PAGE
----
Facebook suspends facial recognition after European crackdown
European regulators are cracking down on Facebook's facial recognition feature because of privacy concerns.
The European Union has stricter privacy regulations than the United States, where Facebook has been criticized and sued but not censured for its lax privacy policies. Facebook, in turn, on Friday said it will shut off the feature in Europe and delete the millions of European photos it's collected over the years by Oct. 15.
Billy Hawkes, Ireland's Data Protection Commissioner, on Friday released a 74-page audit of the company's facial recognition feature that tags people in photos uploaded to the site. Ireland took the lead on the investigation because Facebook's European headquarters are in Dublin.
The country first began looking at Facebook last December, after Facebook announced its facial recognition rollout. The Data Protection Commission in its audit said Facebook has complied with most of the Irish office's initial requests, such as removing the "Tag Suggest" feature, first for users who joined after July 1, and then suspending the feature indefinitely.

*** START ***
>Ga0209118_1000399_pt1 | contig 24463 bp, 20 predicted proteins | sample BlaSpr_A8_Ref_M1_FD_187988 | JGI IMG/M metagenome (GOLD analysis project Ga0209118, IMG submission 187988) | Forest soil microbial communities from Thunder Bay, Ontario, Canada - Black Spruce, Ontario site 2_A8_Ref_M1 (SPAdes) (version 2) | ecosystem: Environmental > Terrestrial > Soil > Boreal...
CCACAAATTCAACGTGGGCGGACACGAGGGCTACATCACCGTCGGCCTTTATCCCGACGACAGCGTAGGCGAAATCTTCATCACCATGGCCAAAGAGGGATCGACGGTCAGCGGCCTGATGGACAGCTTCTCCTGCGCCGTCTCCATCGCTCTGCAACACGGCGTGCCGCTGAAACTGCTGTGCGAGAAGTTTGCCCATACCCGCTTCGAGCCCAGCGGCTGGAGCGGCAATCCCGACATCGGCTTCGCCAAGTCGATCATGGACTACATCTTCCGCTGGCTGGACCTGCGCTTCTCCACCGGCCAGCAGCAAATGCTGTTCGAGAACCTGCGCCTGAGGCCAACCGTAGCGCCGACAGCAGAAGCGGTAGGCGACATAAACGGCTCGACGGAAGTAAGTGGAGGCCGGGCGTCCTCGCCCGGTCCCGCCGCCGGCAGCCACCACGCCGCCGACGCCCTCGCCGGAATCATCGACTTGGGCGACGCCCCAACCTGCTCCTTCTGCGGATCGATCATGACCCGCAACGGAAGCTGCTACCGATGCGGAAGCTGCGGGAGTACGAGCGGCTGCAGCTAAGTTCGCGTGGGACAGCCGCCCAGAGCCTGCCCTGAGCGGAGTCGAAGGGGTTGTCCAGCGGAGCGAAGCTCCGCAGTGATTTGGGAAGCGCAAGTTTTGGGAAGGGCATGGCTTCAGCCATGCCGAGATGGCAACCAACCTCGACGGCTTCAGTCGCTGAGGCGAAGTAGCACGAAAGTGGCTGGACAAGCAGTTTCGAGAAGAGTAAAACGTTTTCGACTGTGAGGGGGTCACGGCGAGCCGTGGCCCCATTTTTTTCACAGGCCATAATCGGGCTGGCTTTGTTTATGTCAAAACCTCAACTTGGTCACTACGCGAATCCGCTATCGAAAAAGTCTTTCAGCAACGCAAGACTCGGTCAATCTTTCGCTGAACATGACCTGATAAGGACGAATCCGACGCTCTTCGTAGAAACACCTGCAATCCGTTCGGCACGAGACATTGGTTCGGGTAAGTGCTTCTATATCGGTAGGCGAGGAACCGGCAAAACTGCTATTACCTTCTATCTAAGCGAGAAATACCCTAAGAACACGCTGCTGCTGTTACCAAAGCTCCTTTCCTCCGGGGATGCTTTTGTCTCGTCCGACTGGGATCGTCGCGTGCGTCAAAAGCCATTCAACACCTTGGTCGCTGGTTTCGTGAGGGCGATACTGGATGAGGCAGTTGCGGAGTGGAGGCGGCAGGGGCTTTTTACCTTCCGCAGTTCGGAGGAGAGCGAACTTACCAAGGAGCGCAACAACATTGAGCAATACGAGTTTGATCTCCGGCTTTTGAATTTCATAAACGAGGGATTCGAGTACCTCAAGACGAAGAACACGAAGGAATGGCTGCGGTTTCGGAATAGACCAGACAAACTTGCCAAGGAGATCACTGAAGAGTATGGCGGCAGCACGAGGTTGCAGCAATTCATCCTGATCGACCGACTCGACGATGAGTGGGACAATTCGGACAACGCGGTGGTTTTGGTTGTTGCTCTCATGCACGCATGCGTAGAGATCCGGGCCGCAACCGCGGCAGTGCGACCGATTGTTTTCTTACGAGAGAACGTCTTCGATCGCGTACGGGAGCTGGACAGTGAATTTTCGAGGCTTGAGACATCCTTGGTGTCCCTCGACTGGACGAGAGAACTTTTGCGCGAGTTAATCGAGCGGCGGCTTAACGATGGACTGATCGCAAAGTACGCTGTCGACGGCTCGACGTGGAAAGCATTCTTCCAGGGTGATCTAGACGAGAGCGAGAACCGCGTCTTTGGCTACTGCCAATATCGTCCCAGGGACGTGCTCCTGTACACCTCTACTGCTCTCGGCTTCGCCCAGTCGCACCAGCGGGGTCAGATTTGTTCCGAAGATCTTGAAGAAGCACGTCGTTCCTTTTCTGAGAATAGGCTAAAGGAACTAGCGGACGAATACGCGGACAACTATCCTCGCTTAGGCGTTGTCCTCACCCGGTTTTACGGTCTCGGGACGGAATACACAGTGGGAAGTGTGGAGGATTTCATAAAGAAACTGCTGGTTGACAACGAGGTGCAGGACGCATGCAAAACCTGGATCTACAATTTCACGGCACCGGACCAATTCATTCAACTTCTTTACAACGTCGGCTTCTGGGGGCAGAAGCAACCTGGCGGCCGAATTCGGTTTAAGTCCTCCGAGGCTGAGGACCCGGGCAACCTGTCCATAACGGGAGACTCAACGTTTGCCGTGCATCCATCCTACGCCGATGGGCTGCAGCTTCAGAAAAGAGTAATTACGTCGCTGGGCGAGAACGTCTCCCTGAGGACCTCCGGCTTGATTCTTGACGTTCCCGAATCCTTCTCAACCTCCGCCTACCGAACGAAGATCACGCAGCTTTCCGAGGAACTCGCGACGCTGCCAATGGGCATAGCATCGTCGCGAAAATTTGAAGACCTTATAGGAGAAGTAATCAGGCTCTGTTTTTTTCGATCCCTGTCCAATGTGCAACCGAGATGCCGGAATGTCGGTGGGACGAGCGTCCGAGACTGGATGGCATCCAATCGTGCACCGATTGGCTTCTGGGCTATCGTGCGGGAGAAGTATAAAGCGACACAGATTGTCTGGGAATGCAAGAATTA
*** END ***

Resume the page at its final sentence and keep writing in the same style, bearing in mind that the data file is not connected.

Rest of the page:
DPC Deputy Commissioner Gary Davis in the audit report said Facebook had successfully complied in the areas of "new user education, deletion of social plug-in impression data for EU users, fully verified account deletion beyond all doubt and minimizing the potential for ad targeting based on words and terms that could be considered to be sensitive personal data."
Davis in his report also said Ireland will continue to work with the company as it moves forward with innovations.
Facebook maintains that it has worked to comply with regulators to protect the data of Europeans, but that wasn't enough for Germany. The country, which some of the strictest regulations in the EU, was preparing to fine and sanction Facebook over the facial-recognition feature, according to the New York Times. German authorities are now expected to stand down, the newspaper reports.
This isn't the end for Facebook's implementation of facial-recognition technology. The Times reports that Facebook may bring the feature back in Europe once it tightens privacy controls.